How can I find out what research assistantships are available, and how can I attain one?
Research assistantships are much less available than other kinds of assistantships because they depend upon grants awarded to faculty. If you are interested in serving as a research assistant for either a quarter-time or half-time appointment, it is your responsibility to discuss potential options with your advisor. Consider which projects may be a good fit given your interests and programmatic progress. Once you’ve identified potential projects, contact the Principal Investigator(s) (PI) early in the spring semester about meeting to discuss the assistantship requirements for the following academic year. If you, your advisor, and the PI(s) feel it is a good fit, express formal interest for consideration in the project with the PI(s) and note this when you complete the Application for Assistantship Form.
Are “remote” assistantships possible?
Requests for “remote” assistantships (assistantships that would not require a physical presence on campus) are not entertained by the TE Department. The department assigns assistantships based on need and doctoral students’ academic expertise/interests, not on where a student wishes to be in a particular given time. Remote assistantships therefore are not a guaranteed form of assistantship. While the department doesn’t guarantee such assistantships, in rare instances, they may become possible if a student has received a combination of assistantships (or a fellowship) that allow them to be away and still complete all assistantship/fellowship requirements.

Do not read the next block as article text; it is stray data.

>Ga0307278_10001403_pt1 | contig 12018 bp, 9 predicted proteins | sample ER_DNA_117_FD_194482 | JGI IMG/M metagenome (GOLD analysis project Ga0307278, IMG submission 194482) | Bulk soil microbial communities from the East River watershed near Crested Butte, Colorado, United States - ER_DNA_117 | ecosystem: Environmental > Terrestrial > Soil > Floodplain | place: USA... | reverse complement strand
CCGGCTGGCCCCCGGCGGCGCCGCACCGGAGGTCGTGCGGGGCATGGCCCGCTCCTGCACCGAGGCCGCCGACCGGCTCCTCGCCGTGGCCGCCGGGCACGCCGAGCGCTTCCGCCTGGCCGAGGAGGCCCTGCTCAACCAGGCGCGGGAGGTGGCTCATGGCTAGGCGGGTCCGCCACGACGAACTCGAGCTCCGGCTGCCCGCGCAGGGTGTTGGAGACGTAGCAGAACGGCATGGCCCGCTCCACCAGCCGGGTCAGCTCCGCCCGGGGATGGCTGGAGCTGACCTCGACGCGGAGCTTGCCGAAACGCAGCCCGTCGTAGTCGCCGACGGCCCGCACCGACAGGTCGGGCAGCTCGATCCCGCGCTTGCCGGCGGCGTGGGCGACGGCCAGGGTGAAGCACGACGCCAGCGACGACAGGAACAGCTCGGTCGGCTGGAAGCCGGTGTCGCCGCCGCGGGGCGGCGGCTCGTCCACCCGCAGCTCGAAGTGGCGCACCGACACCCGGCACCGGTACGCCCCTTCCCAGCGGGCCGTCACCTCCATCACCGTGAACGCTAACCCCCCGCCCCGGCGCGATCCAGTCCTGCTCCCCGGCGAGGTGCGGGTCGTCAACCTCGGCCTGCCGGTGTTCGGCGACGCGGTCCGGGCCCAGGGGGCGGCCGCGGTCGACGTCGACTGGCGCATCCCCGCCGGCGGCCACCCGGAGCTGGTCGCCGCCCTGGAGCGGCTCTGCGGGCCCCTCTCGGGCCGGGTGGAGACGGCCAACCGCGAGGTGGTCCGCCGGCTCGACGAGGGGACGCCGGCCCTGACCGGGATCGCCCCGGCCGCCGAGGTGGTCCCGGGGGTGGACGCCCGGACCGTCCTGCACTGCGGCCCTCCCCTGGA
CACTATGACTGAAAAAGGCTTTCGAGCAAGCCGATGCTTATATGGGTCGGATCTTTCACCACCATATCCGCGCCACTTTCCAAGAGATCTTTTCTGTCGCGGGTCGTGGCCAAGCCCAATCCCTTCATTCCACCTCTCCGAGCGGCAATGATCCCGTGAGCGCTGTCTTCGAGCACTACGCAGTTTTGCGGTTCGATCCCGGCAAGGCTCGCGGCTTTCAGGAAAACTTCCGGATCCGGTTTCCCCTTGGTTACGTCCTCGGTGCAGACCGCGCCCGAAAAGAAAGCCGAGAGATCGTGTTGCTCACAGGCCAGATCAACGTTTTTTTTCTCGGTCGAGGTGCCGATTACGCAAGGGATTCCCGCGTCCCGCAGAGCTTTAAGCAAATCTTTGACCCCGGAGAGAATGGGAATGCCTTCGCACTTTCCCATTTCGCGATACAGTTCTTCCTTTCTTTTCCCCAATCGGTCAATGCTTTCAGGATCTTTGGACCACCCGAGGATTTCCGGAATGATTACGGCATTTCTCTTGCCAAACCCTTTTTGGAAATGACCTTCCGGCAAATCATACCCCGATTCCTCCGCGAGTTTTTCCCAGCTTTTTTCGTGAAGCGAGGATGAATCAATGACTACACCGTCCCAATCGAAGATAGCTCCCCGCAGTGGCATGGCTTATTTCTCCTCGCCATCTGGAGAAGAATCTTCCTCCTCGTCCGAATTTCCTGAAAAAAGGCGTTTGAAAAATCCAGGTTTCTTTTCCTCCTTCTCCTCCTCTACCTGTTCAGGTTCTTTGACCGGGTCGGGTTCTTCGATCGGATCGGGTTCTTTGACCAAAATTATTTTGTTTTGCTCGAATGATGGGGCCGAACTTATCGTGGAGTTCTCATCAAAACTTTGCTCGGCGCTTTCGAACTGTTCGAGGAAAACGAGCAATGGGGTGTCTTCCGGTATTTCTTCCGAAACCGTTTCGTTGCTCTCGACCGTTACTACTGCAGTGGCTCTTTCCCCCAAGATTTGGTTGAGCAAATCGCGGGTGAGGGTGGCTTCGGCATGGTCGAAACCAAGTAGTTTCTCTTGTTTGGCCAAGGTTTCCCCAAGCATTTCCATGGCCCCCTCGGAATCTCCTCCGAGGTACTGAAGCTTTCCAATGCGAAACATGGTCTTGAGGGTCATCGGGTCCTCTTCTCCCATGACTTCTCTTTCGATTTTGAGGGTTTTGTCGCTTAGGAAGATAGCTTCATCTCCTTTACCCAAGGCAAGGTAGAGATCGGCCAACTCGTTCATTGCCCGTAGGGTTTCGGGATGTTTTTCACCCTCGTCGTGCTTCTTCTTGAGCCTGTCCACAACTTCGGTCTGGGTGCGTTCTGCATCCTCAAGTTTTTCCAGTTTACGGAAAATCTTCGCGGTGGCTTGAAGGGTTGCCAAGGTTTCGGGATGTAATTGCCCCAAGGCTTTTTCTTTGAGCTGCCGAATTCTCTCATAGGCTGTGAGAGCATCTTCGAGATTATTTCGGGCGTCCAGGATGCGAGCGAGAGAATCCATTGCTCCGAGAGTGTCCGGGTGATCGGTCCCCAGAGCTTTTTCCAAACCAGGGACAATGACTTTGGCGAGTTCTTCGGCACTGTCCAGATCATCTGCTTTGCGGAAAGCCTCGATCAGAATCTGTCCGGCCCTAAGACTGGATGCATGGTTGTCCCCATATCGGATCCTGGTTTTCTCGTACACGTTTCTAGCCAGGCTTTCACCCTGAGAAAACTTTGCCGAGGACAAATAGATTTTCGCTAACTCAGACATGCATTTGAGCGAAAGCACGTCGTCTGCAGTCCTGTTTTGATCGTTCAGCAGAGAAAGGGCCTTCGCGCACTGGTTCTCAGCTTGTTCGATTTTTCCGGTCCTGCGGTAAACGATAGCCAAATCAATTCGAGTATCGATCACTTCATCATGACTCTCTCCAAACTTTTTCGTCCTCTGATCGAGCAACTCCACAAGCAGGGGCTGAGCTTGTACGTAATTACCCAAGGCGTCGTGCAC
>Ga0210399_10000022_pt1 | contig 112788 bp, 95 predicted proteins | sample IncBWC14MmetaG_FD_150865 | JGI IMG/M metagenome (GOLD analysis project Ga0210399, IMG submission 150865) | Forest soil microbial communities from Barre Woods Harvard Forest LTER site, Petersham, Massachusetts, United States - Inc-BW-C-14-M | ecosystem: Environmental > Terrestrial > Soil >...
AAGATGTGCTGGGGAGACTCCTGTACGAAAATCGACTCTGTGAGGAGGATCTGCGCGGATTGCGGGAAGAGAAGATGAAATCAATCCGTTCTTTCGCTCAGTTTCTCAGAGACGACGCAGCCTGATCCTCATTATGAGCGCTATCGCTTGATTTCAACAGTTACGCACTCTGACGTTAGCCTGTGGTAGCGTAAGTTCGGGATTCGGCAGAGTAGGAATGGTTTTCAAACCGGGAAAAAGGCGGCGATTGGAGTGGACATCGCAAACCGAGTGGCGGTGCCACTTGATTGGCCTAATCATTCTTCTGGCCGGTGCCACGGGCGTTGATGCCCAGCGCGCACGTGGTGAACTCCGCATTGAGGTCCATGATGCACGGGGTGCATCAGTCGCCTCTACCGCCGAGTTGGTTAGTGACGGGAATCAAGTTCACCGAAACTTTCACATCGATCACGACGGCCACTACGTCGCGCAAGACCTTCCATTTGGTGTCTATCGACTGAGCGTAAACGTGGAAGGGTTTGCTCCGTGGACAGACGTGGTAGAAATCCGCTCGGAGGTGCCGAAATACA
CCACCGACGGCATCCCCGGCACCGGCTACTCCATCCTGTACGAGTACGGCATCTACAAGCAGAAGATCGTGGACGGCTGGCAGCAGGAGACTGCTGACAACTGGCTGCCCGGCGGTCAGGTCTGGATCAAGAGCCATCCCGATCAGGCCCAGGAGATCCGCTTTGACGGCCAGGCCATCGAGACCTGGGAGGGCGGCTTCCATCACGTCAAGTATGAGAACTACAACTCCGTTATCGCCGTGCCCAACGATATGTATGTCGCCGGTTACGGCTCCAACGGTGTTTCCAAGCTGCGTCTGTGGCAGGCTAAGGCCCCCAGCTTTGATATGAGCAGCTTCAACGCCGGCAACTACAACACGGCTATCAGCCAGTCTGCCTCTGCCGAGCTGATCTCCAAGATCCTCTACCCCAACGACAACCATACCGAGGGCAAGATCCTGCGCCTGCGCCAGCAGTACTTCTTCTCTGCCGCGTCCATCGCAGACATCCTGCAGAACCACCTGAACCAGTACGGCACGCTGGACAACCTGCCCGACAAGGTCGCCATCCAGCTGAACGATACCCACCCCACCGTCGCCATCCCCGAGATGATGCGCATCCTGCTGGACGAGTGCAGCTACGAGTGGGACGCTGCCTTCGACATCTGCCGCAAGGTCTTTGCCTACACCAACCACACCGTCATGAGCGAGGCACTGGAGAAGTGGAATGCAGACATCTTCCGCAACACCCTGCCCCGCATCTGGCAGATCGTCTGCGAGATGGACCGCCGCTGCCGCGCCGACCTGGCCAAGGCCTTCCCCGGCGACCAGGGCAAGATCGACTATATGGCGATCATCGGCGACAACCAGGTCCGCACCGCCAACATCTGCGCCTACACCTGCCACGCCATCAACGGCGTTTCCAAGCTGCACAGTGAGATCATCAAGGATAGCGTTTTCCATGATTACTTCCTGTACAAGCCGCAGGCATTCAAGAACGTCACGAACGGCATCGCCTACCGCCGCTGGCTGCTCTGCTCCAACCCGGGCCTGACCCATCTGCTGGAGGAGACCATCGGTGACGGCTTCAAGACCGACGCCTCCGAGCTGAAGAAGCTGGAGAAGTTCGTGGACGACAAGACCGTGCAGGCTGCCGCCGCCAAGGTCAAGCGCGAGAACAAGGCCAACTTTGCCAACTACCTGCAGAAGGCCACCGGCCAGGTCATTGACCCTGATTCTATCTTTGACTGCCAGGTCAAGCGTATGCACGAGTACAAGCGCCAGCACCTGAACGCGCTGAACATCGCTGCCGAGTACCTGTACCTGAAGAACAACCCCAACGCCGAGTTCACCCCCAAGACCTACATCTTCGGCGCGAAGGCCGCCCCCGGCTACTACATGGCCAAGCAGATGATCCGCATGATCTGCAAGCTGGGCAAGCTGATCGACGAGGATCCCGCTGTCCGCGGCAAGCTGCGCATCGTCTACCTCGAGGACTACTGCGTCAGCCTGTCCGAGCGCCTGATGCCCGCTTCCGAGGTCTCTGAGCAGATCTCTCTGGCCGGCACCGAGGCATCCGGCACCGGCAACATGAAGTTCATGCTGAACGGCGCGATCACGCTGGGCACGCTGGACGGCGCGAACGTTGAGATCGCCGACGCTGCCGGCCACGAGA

Those assistantship may (though don’t always) include teaching an online MATC course, being an RA on a grant, or working on an editorial board that allow remote work. To secure such assistantships, students will need to indicate a preference for teaching particular online courses when filling out the assistantship application form in early spring (note: requesting a specific course doesn’t guarantee students will be assigned to teach it) as well as doing their own legwork by meeting with faculty who have grants in order to inquire whether there may be a RA position that allows work to be conducted remotely. The best way, however, for students to ensure that they could be off campus for a semester or longer to conduct research, is to secure a fellowship (normally from a foundation, such as the Spencer Foundation dissertation fellowship) that allows for that.
Who is covered by student health insurance and what does it cover?